William Gow, "Performing Chinatown: Hollywood, Tourism, and the Making of a Chinese American Community" (Stanford UP, 2024)


This episode features a conversation with Dr. William Gow on his recently published book, Performing Chinatown: Hollywood, Tourism, and the Making of a Chinese American Community (Stanford University Press, 2024), focuses on the 1930s and 1940s Los Angeles–its Chinatowns, and “city,” as well as the Chinese American community’s relationship with Hollywood. Chinatown and Hollywood, Gow argues, represented the two primary sites where Chinese Americans performed racial difference for popular audiences during the Chinese exclusion era. As he will illustrate later in this conversation, Chinese Americans in Los Angeles used these performances in Hollywood films and in Chinatown for tourists to shape widely-held understandings of race and national belonging during this pivotal chapter in U.S. history.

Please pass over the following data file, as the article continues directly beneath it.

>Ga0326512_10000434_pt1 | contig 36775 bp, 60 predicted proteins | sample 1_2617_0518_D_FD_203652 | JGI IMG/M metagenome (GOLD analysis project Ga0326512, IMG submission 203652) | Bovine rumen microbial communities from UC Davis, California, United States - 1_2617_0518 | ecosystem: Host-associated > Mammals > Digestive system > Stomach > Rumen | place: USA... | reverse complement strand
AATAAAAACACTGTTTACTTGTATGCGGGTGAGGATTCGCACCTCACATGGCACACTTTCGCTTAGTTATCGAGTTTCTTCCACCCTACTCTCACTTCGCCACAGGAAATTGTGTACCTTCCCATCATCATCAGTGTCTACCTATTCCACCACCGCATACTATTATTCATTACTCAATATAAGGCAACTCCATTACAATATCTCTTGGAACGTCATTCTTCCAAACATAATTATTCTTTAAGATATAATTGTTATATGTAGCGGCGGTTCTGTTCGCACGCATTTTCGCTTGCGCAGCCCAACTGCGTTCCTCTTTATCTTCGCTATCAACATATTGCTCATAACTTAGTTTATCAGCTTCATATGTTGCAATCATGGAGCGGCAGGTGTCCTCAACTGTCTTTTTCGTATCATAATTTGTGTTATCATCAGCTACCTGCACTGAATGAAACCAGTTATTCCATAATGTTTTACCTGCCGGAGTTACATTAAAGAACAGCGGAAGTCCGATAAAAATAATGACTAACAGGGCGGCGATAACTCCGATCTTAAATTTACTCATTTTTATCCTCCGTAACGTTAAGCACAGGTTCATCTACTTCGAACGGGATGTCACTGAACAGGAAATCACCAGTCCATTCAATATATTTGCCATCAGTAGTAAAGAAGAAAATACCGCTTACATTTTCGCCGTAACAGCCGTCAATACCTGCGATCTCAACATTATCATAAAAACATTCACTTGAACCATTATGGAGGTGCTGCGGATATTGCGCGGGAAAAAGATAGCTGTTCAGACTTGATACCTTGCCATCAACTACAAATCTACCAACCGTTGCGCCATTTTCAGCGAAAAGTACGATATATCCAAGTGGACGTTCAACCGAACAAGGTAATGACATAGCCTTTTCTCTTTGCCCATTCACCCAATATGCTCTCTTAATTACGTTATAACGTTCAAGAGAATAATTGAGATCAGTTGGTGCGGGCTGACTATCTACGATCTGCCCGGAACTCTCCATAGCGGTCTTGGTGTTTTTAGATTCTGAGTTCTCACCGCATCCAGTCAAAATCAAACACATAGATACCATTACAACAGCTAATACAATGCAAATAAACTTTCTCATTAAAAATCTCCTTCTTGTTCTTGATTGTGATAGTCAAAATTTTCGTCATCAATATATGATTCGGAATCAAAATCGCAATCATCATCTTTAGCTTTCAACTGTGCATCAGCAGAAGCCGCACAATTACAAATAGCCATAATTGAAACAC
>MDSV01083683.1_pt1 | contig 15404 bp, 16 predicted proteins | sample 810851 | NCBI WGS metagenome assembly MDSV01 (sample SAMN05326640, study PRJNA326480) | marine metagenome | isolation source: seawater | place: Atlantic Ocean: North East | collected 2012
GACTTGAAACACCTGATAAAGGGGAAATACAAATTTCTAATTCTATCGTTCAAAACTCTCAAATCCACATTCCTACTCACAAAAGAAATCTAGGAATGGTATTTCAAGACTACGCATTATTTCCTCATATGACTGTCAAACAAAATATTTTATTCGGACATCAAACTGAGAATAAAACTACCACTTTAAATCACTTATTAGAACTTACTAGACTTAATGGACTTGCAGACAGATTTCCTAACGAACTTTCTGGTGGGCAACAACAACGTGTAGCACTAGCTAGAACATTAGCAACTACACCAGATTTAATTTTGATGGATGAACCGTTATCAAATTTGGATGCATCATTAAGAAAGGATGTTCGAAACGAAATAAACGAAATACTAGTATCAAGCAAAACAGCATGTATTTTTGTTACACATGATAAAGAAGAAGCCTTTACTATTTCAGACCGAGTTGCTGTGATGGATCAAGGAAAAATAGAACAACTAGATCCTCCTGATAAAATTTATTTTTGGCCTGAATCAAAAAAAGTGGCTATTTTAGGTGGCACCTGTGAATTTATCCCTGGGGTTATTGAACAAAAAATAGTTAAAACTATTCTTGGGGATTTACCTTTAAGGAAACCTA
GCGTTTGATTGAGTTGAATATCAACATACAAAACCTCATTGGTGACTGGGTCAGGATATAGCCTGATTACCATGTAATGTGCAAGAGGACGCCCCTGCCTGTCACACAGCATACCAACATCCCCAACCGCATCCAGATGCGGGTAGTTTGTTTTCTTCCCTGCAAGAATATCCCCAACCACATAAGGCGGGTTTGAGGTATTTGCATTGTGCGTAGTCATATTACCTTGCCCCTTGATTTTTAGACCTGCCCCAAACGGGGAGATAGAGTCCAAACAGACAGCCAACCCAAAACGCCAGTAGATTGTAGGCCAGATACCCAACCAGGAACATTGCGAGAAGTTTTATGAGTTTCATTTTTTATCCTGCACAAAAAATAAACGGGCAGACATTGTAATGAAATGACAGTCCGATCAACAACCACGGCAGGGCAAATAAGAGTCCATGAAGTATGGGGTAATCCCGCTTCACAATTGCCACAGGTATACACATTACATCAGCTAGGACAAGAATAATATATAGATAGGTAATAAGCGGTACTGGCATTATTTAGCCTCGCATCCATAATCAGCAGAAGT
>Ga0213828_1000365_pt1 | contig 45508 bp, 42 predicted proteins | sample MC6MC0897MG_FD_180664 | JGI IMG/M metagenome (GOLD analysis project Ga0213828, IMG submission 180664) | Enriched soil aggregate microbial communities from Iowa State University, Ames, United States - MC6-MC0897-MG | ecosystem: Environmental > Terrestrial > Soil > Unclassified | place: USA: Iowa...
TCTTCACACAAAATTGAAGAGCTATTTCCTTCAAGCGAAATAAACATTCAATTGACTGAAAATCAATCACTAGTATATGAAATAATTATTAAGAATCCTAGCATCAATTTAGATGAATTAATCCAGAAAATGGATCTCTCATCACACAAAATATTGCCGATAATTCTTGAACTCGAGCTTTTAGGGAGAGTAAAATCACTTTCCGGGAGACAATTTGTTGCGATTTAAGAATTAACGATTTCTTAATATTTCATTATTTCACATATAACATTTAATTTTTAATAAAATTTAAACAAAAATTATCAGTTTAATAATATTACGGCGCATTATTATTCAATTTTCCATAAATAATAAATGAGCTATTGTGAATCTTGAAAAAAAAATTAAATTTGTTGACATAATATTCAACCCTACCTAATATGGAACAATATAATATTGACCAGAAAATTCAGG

Performing Chinatown builds on Gow’s background as a historian, educator, and documentary filmmaker–even incorporating his own family’s history with Hollywood throughout the book’s opening and closing. A fourth-generation Chinese American and a proud graduate of the San Francisco Unified School District, he holds an M.A. in Asian American Studies from UCLA and a Ph.D. in Ethnic Studies from UC Berkeley. Before receiving his doctorate, he taught history for nearly a decade in California public schools. For the past 20 years, he has also served as a volunteer historian with the Chinese Historical Society of Southern California (CHSSC), a non-profit in Los Angeles Chinatown. At the CHSSC, he is the co-director of the Five Chinatowns project, documenting the history of the five Chinatowns that existed in Los Angeles before 1965. He is presently an assistant professor of Asian American and Ethnic Studies at Cal State Sacramento.

Donna Doan Anderson (she/her) is a research assistant professor in History at the University of Nebraska-Lincoln.

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Donna Anderson

Donna Doan Anderson (she/her) is a PhD candidate in History and Asian American Studies at the University of California, Santa Barbara.

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